The Rise and Fall of Product Lines

The Rise and Fall of Product Lines


I’ve noticed a pattern when it comes to the growth of certain popular products — both physical and media [1]. The pattern looks like this:

Company Develops a Breakthrough Product

A unique product hits the market. It looks or operates in a way that feels distinct in an important way. It’s aggressively different from other things on the market.

  • iPod: bigger, heavier and more expensive than the tiny mp3 players on the market, but has a solid battery life and a massive amount of storage
  • Vibrams: shoes that look like gorilla feet, but some people swear it gets rid of their knee pain / plantar fasciitis
  • Marvel’s X-Men: a fictional team of superheros who are ordinary people with mutant abilities – depicted in comic books, tv shows, video games and movies

Sometimes it launches to immediate success (iPod). Sometimes it sits around for a while before exploding (Vibrams). Sometimes it just takes years of steady growth in niche markets, until it eventually reaches mainstream (X-Men).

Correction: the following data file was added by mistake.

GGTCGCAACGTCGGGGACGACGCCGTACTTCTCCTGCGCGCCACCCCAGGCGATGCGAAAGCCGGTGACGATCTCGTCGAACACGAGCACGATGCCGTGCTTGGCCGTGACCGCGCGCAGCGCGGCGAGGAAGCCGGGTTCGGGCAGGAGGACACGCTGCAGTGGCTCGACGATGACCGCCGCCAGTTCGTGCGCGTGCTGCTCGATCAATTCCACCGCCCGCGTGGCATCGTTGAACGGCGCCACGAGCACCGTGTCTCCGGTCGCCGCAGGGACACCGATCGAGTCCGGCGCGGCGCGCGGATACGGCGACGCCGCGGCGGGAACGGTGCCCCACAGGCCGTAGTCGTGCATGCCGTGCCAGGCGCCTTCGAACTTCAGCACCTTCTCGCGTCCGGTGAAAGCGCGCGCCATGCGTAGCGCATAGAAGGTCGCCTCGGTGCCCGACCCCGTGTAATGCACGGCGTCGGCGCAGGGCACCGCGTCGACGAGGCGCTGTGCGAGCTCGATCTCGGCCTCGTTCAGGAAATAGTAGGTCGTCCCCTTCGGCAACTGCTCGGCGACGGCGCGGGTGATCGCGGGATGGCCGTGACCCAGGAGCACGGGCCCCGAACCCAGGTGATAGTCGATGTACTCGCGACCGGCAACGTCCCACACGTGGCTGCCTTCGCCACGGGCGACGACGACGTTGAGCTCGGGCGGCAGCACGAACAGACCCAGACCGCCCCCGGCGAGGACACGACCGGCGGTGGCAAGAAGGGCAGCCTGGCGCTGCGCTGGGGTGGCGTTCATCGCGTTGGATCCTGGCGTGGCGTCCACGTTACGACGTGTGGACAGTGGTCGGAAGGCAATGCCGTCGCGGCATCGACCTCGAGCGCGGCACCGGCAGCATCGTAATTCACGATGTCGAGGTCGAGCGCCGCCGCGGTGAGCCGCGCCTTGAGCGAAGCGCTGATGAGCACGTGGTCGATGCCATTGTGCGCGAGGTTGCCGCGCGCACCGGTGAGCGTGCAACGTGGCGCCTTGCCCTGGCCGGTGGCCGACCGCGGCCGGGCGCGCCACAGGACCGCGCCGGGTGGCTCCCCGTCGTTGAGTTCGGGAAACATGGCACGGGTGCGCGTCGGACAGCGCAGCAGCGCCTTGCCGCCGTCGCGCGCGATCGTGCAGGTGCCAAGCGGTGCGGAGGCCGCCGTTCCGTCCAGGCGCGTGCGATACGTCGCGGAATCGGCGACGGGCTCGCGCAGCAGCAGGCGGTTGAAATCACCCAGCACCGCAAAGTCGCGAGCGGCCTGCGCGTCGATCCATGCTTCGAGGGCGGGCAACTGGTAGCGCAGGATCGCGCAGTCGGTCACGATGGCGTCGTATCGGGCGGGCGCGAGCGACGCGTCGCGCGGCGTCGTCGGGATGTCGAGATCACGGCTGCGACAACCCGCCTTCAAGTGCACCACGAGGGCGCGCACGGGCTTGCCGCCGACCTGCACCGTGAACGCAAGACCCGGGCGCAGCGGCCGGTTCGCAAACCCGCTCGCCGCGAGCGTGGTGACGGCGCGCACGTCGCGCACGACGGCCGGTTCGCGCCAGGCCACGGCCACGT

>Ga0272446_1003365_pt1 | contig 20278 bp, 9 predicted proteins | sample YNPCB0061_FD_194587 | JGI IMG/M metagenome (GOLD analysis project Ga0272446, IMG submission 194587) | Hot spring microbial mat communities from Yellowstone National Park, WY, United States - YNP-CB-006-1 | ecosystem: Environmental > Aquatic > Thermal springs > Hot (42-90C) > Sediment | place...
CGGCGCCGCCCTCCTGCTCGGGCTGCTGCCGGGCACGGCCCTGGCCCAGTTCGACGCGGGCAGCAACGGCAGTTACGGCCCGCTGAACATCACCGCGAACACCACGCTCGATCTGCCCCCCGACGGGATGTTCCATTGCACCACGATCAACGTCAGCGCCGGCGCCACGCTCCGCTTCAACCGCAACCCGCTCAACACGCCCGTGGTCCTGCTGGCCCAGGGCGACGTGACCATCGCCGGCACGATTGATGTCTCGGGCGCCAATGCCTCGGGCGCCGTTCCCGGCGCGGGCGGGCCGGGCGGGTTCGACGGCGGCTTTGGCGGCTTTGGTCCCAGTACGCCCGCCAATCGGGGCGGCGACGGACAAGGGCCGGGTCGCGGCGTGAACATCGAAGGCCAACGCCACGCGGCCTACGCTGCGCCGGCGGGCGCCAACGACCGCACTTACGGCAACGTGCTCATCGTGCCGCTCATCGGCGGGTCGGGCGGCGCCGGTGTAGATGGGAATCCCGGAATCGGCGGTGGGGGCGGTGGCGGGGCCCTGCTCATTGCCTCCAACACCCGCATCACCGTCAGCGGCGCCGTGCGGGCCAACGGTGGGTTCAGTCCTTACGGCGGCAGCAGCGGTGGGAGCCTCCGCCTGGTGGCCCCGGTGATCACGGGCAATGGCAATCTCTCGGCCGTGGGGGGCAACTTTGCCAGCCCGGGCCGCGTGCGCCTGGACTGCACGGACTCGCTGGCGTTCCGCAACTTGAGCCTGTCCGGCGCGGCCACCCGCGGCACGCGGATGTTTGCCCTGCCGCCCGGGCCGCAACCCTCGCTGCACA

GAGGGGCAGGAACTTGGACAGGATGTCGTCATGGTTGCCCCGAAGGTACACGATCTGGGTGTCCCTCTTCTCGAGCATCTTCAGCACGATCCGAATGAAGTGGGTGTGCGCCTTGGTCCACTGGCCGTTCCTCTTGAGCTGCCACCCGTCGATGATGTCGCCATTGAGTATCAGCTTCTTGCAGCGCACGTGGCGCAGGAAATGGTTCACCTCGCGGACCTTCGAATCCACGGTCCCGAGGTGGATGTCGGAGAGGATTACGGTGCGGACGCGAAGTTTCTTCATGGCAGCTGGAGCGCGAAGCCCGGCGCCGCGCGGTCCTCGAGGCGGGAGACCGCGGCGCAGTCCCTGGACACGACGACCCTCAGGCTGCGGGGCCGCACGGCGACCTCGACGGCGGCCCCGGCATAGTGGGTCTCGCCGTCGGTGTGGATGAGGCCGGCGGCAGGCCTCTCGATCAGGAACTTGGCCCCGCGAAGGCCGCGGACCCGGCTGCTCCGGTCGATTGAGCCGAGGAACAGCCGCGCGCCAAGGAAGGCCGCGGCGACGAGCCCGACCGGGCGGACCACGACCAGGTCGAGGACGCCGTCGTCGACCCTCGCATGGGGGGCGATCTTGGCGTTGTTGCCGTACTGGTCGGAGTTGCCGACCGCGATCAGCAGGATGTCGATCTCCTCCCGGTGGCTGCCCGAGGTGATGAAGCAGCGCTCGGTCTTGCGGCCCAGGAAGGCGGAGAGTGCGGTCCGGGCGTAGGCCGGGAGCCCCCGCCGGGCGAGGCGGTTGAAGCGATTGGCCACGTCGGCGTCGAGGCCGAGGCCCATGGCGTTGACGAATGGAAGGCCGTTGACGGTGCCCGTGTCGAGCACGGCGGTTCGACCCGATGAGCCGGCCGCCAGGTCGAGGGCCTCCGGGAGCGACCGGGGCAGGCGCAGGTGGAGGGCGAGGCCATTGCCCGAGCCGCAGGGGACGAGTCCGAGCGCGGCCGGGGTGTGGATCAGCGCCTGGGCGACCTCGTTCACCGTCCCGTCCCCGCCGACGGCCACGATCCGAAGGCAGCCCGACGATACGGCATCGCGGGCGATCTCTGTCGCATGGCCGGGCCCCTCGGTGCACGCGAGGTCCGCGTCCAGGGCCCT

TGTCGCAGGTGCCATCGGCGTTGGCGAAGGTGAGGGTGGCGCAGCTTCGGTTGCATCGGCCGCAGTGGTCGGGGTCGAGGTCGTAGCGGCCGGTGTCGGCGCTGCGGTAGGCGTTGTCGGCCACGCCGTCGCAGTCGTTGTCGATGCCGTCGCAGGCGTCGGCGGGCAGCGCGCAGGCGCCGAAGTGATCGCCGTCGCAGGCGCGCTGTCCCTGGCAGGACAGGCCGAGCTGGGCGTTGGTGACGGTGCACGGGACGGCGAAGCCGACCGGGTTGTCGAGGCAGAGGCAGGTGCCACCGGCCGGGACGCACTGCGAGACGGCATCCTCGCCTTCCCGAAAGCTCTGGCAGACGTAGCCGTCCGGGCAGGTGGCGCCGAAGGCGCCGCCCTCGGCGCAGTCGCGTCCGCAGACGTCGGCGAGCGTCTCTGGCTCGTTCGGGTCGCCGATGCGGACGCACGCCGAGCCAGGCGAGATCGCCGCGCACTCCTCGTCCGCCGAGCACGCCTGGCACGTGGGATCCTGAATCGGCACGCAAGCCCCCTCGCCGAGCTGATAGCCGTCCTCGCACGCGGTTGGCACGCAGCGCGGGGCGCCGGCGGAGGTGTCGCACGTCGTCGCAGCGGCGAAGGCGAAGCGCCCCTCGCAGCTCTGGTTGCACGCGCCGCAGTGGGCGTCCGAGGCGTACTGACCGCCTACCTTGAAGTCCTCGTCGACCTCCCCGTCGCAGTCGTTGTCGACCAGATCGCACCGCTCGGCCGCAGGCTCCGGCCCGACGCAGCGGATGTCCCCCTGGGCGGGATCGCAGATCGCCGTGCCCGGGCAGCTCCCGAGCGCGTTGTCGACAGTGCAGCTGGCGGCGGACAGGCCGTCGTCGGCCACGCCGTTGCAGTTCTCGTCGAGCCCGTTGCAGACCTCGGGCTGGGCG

People are buying them off the shelves. Word of mouth is massive. Some people complain that it doesn’t work for them (too heavy, fit is too tight, want to see new heros/different storylines)

Company Expands Product Line

In a desire to grow sales, serve more customer segments and capture more market share, they start making a variety of versions of the product.

Apple expanded into different colors, and release smaller iPod nano, iPod shuffle products that are much more similar to the competitive Creative MuVo. Of course, eventually, Apple launches “widescreen iPod and breakthrough internet communication device” aka the iPhone.

As someone who bought my first pair of Vibrams four years ago, I’m a little overwhelmed by all the options there are today (here’s a screen grab of some of the shoes on Zappos). Most have a lot more cushion and padding than the earlier models.

Marvel dramatically expanded the X-Men franchise over the years, growing to a mind boggling number of different storylines, characters, spinoffs, and alternate timelines. In 1995 we had:

  • X-Men
  • X-Men Alpha
  • Generation Next
  • Astonishing X-Men
  • X-Calibre
  • Gambit & The X-Ternals
  • Weapon X
  • Amazing X-Men
  • Factor X
  • X-Man
  • X-Men Omega
  • Onslaught X-Men
  • X-Factor
  • Uncanny X-Men